Poetry: Selections from John Grey

Dead Man

I saw death
as ordinary
as if it were a car abandoned,
a puddle on the sidewalk after rain.
And there was a car,
old and rusted,
and it had rained
heavy on the tin roofs
all last night.
No angels, no priests,
not even a bystander,
just the sun breaking through
the clouds at last,
and a body in a vacant lot,
curled up against a wire fence.
I saw death
as the sodden earth,
sucking my eyes,
his body, down
into its black embrace.

Amy’s Lodger

As evening falls,
Amy’s lodger crawls up
onto the window ledge
of his second-floor room,
stares out at the streets below,
as day hurries home,
night comes out of hiding.
The lodger has no interest whatsoever
in the goings on within the house.
Amy, the other tenants –
they don’t interest him in the least.
Amy provides meals for the lodger
though he’s never up in time for breakfast.
Lunch and dinner,
she leaves outside his door.
Amy says nothing
but the lodger is unnerving.
He never smiles,
barely acknowledges her presence
when they pass on the stairs.
Is he just shy, she wonders.
Or could it be something more.
A woman was strangled in an alley
not three blocks from her boarding house.
Her mind tries to hold back her imagination
but her tingling nerves make the connection.
At night,
she sits in her kitchen,
playing solitaire.
smoking cigarettes.
He’s perched on that sill,
overlooking the maze of
streetlamp and shadow.
Who is he? What is he?
What has he done? What will he do next?
She seeks obsessively
in a land where there is no truth.


Shadow is at hand, the color of a blood-stain,
 at the raw end of candle flame, an island
 of doubt and dread in a fluttering sea of light.
Shadow is hard as iron. It swallows at the touch.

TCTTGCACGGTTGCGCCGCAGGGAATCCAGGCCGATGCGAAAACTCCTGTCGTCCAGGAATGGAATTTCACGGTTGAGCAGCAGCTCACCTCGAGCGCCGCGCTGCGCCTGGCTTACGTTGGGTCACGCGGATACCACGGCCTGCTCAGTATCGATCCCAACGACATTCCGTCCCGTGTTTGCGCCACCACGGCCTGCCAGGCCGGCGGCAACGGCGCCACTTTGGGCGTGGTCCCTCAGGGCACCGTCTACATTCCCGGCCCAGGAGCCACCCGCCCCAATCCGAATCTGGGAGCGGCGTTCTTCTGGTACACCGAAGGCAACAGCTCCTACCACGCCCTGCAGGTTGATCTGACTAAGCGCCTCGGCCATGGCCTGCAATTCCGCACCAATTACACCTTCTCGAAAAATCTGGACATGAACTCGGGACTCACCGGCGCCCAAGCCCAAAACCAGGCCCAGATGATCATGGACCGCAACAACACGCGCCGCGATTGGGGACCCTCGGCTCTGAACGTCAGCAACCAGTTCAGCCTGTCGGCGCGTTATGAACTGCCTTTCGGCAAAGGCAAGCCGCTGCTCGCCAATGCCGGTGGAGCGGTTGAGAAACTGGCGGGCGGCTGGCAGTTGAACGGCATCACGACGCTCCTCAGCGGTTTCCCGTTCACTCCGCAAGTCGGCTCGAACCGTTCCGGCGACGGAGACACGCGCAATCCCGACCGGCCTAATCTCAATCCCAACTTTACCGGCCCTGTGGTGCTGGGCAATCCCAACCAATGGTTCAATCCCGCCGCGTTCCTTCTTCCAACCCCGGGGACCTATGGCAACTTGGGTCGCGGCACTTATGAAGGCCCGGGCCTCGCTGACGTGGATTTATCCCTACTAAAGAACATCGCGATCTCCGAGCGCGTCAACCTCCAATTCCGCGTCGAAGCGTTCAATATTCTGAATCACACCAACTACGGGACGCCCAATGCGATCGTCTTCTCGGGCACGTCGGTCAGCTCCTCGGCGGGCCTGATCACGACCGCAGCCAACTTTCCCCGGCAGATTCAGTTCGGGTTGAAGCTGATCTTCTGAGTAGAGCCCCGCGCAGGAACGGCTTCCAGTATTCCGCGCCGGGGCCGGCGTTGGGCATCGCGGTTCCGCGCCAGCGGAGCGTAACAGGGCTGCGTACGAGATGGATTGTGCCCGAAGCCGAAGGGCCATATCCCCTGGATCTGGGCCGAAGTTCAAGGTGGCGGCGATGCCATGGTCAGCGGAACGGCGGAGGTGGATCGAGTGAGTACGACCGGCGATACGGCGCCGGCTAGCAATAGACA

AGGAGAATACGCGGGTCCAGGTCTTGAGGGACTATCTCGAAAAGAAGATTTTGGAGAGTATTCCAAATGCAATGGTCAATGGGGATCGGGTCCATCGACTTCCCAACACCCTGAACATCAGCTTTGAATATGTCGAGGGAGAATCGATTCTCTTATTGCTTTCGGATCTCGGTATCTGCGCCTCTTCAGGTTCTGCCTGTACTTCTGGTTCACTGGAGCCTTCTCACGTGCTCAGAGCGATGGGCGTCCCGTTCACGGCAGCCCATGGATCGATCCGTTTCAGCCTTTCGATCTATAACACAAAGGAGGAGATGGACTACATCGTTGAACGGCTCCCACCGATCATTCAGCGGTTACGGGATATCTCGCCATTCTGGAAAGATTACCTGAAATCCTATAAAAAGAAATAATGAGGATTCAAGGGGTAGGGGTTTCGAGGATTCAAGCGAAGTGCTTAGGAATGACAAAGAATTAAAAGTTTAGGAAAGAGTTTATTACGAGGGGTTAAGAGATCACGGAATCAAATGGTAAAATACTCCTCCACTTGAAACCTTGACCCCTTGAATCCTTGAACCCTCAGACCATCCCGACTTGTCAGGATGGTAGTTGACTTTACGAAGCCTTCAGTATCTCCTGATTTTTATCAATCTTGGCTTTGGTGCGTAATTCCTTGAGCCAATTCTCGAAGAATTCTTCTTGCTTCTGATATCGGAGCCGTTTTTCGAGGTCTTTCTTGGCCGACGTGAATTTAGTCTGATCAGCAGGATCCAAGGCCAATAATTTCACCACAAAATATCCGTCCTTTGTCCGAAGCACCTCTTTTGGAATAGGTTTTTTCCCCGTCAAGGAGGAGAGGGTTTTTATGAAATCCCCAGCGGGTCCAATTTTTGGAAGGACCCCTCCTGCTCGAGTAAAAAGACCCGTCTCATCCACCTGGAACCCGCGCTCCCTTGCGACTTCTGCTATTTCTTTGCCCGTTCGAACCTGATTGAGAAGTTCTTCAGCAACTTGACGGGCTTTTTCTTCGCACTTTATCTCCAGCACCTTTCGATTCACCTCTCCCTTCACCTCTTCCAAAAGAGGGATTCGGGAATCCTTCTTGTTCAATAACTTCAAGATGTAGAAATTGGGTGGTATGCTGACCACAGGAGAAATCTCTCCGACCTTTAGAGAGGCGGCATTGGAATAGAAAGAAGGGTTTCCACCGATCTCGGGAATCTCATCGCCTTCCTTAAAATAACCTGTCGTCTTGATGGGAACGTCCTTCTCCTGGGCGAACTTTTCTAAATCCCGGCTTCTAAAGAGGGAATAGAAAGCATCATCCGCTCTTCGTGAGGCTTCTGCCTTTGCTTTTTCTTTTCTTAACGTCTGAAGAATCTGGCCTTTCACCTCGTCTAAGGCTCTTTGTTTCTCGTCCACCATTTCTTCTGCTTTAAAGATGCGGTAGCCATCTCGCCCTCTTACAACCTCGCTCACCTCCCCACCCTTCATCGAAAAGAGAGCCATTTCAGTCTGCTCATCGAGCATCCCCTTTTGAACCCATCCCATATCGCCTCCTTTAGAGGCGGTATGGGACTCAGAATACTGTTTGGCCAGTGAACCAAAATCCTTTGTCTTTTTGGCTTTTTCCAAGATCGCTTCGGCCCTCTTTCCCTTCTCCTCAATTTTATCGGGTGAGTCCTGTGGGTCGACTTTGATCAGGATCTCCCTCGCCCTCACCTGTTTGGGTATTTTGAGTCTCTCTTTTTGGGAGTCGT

It's a door. But it doesn't lead to, it comes for.
Shadow is an ominous glimpse at the hereafter 
through the cold-stone of a pessimist's dying eyes.
 It is under the earth in the roots of everything. 
It is above ground, malignant and spreading,
 snuffing out hope and prayer like a damper.
Shadow is the sky falling into the ocean,
 the blackening of stars, the eclipse of mountains.
 It's the beast that the head has been warned the eyes about.
Every man has a shadow for a time.
 But a shadow has a man forever.

Dusk in Farm Country

Cadavers have broken out of the graveyard
and now they're all over the fields,
wobble this way, that way,
around the oblivious cows, the nervous sheep.
It's a curious mix: dumb and domesticated,
others dumber still but not yet house-broken
by the lords of the underworld.
From the farmhouse, we listen to
the atonal music of our livelihood,
an intermittent chorus of moos and baas.
Strange how the song of the herds
is interpolated with low bewildered grunts.
"Must be the dead." says my father
as he scoops up another mouthful of stew.
My mother boils the tapioca.
She heard all this before.
But we kids are in thrall, in dread, of our imaginations.
"What if they come for us in the middle of the night?
What if they break into our rooms, eat our flesh?"
Our parents assure us that cows and sheep are not like people.

John Grey is an Australian poet, US resident, and has recently been published in Orbis, Dalhousie Review and Connecticut River Review. His latest book, Leaves On Pages is now available on Amazon.


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